When I was little, I was enchanted by the magical world of the circus. I was excited to be able to see each of the animals traveling by car from city to city up close.
During the show everything seemed wonderful and dazzling to me, but the elephant’s appearance was always my favorite moment. The huge animal showed impressive dexterity, size and strength. It was evident that such an animal would be able to uproot a tree with a simple tug. However…
To my surprise, after each performance, the circus people would fasten the elephant to a small stake just stuck in the ground. This was a great mystery to me.
Although the current was thick and strong, an animal capable of tearing down a wall with its might could easily break free of the stake and flee. What was holding the elephant? Why not run away?
When I was five or six, I still believed that grown people knew everything. So I questioned the teachers, my uncle, and my mother about the elephant mystery.
They explained to me that the elephant did not run away because it was trained.
Of course, I asked them then:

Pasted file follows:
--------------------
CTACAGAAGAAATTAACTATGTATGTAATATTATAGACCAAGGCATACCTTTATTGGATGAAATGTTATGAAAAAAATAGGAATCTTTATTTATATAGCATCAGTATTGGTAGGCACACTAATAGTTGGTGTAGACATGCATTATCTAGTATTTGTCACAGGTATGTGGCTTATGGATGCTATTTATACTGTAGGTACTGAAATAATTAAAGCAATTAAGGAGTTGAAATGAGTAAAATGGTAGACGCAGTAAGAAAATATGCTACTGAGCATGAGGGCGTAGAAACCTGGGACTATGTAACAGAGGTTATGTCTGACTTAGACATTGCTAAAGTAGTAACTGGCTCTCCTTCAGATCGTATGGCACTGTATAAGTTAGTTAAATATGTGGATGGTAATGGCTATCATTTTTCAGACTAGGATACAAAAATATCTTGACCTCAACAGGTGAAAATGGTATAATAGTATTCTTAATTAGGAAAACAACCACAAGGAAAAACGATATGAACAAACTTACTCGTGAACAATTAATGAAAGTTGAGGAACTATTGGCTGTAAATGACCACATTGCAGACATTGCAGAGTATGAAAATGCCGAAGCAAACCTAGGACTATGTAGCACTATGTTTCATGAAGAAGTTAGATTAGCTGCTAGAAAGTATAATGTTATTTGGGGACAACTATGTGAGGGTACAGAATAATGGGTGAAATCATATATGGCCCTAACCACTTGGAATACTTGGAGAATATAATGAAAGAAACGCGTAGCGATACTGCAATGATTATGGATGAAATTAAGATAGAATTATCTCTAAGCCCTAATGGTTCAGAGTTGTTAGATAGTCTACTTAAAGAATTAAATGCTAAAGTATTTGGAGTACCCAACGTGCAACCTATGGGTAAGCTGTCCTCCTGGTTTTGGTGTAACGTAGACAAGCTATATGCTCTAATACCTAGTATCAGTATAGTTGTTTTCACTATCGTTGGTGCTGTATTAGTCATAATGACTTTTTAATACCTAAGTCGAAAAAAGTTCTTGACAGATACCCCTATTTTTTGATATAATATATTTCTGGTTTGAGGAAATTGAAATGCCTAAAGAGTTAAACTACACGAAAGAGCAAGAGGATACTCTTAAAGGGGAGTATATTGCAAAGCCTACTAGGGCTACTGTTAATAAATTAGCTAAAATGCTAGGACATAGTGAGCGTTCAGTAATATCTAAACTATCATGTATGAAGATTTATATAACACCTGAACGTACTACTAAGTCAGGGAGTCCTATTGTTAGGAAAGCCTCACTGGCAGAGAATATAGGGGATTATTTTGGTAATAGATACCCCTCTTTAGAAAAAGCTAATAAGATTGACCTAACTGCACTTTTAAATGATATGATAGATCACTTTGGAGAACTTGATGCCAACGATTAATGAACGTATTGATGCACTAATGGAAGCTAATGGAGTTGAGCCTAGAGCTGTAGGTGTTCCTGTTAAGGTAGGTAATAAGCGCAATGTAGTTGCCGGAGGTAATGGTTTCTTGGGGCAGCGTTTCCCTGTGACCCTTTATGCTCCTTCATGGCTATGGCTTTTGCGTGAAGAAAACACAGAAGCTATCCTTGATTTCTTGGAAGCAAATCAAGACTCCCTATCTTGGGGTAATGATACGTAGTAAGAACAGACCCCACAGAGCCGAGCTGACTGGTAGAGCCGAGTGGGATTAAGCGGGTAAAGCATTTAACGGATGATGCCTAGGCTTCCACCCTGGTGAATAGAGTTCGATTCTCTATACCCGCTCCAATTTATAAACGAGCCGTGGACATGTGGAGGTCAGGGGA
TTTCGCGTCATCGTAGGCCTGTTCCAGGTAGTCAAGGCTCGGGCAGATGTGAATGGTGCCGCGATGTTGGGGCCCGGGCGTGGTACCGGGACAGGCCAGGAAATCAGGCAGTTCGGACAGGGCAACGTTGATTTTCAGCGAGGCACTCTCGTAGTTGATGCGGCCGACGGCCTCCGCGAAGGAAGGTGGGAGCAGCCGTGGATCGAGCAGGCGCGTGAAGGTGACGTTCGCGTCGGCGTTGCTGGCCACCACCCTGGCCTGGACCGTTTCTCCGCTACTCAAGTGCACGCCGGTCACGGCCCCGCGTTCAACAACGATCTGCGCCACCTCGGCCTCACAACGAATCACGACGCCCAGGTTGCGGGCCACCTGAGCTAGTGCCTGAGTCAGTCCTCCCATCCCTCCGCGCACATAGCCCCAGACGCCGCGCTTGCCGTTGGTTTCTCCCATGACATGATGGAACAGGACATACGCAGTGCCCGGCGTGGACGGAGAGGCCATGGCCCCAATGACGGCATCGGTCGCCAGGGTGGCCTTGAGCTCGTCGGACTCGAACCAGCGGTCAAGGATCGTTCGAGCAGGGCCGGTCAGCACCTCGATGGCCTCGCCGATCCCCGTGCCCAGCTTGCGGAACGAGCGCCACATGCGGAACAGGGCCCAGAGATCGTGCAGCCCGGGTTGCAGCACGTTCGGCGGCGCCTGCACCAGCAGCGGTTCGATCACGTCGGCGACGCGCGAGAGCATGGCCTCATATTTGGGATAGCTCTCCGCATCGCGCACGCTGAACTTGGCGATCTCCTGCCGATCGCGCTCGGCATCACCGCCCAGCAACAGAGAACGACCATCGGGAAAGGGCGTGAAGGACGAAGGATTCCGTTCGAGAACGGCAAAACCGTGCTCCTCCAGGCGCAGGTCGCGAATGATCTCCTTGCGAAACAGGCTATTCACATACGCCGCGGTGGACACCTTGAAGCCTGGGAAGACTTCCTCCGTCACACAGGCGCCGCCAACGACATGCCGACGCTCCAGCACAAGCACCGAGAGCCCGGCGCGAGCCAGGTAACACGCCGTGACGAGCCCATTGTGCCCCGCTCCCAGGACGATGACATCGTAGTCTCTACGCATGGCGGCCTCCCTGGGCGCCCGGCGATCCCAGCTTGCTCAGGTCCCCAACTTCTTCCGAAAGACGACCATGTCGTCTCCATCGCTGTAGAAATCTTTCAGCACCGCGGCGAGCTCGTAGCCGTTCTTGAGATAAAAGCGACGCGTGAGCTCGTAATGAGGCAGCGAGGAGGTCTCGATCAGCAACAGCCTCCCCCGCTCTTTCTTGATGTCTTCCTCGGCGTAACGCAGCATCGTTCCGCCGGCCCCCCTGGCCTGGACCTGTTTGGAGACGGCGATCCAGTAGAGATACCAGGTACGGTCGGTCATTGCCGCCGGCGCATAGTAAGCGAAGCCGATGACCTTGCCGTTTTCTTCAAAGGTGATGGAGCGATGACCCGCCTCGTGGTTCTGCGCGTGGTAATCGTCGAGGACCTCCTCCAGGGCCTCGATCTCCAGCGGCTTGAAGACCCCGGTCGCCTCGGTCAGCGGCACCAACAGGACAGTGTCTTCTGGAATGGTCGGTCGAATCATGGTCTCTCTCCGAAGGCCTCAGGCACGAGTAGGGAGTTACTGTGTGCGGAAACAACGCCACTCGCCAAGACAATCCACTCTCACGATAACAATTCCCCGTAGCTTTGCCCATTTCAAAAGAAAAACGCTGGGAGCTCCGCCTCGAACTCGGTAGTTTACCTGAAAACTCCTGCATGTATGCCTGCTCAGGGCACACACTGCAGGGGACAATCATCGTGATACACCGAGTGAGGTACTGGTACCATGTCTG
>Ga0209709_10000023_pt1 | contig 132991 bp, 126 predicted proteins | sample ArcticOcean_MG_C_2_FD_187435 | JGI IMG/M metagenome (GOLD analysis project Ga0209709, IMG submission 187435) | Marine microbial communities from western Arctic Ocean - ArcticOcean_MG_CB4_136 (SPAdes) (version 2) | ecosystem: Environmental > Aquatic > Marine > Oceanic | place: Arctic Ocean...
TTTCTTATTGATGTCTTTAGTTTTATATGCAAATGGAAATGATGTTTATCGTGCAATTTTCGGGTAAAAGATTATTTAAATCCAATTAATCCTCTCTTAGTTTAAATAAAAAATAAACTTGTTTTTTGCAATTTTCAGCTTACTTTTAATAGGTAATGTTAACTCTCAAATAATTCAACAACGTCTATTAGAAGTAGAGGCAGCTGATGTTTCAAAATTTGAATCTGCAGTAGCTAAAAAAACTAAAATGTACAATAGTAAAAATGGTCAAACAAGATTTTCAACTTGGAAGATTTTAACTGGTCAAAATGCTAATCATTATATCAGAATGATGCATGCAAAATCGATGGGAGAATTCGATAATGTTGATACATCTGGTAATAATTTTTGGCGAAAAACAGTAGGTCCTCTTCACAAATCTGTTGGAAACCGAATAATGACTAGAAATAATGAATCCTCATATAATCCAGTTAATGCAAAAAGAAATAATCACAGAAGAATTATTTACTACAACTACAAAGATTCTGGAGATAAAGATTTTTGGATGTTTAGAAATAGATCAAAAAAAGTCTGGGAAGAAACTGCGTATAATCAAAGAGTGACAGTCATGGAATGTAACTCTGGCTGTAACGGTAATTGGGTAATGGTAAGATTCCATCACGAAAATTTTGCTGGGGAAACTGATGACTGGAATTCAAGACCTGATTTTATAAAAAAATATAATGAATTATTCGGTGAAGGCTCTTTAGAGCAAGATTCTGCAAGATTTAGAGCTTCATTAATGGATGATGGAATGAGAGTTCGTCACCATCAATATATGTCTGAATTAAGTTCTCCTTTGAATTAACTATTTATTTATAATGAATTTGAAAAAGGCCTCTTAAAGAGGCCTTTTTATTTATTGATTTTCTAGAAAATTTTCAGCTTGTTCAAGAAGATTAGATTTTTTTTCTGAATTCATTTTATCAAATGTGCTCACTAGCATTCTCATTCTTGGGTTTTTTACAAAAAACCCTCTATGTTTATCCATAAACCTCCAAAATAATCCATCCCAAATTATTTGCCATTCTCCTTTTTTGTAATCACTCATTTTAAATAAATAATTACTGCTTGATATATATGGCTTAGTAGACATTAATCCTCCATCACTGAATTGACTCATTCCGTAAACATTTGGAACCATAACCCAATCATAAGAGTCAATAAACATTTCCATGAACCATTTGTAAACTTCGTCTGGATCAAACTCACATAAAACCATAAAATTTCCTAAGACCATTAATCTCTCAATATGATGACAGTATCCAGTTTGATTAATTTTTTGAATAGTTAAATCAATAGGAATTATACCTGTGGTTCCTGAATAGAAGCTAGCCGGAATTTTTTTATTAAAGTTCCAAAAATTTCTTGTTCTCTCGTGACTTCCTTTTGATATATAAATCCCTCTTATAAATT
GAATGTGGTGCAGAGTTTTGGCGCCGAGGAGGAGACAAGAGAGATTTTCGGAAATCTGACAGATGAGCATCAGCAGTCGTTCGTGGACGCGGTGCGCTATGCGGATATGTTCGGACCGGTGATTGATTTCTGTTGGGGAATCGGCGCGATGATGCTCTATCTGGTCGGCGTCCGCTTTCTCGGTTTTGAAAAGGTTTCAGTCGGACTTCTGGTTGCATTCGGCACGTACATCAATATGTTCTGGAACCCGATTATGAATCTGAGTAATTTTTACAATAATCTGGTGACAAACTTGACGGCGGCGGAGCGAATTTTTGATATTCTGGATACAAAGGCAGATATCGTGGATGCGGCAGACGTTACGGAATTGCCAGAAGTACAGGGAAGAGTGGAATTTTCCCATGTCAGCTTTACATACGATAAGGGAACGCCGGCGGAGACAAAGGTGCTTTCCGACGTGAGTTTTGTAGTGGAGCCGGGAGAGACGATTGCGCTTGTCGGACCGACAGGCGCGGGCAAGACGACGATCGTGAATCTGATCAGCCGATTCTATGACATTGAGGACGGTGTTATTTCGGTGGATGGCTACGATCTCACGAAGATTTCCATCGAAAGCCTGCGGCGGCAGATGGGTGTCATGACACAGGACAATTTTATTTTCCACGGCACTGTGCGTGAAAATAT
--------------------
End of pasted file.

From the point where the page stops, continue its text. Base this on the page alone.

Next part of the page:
“If you’re a master and don’t run away, why do you chain him?”
No one could answer that second question.
A long time later, one night, I met someone very wise, who had traveled around India and helped me find the answer.
The circus elephant had been chained to a stake since very, very young. I remember closing my eyes and thinking of the little newborn elephant attached to the stake. I imagined him pushing and pulling the stake day after day trying to break free…
I could almost see him falling asleep every night, exhausted by the effort, thinking about trying again the next morning. Everything was useless: the stake was too strong for a newborn animal, even if it was an elephant.
Until one day, the saddest day of his short life, the little elephant accepted that he could not break free and surrendered to his fate.
Then I understood why the huge and powerful elephant I saw in the circus was chained: I was convinced that I would never be able to break free of its stake.
The poor animal had its failure etched in his elephant memory and never, ever again tested his strength.
Some nights I dream that I approach the chained elephant and tell him in the ear:
– You know, you look like me. You also believe that you cannot do some things just because once, a long time ago, you tried and failed. You have to realize that time has passed and today you are stronger than before. If you really want to break free, I’m sure you can. Why don’t you try?
Sometimes I wake up thinking that one day my elephant finally tried and got the stake out…
So I smile and imagine that the huge animal continues to travel with the circus because it loves to amuse the children, although obviously it is no longer in chains. Jorge Bucay The Chained Elephant Arteplural Editions, 2008